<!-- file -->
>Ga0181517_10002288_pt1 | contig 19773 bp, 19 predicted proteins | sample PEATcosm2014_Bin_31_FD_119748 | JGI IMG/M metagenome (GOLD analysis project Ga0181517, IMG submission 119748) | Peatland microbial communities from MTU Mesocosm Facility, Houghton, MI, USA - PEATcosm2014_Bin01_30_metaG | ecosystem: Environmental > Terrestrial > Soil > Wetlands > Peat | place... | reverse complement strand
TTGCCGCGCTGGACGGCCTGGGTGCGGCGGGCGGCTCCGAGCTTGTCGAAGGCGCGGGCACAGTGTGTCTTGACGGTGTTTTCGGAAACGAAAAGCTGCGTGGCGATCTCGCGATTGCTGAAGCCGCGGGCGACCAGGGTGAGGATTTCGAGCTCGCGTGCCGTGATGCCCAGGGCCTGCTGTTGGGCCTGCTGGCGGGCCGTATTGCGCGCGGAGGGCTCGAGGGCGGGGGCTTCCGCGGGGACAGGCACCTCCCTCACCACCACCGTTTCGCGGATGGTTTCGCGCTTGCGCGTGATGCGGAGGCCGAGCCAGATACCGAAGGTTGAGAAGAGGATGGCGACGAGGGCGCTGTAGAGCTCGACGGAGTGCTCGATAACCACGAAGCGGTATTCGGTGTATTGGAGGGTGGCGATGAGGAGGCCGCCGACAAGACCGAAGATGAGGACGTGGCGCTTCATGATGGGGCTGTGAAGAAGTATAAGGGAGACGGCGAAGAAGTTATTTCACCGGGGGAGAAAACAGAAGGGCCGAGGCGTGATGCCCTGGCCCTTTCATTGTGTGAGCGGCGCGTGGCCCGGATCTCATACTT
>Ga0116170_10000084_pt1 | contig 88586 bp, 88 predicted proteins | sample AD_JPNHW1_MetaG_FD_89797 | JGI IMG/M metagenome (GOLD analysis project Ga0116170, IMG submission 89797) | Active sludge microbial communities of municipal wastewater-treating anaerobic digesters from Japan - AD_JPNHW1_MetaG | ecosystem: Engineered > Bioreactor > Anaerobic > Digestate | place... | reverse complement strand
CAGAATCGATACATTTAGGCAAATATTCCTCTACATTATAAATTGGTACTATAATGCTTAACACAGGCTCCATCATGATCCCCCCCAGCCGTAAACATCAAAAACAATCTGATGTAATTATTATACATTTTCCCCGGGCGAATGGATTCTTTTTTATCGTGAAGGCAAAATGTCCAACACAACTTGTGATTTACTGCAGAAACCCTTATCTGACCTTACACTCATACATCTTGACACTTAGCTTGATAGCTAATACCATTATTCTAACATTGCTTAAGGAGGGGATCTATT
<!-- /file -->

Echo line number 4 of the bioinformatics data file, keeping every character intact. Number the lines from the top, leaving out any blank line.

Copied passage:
CAGAATCGATACATTTAGGCAAATATTCCTCTACATTATAAATTGGTACTATAATGCTTAACACAGGCTCCATCATGATCCCCCCCAGCCGTAAACATCAAAAACAATCTGATGTAATTATTATACATTTTCCCCGGGCGAATGGATTCTTTTTTATCGTGAAGGCAAAATGTCCAACACAACTTGTGATTTACTGCAGAAACCCTTATCTGACCTTACACTCATACATCTTGACACTTAGCTTGATAGCTAATACCATTATTCTAACATTGCTTAAGGAGGGGATCTATT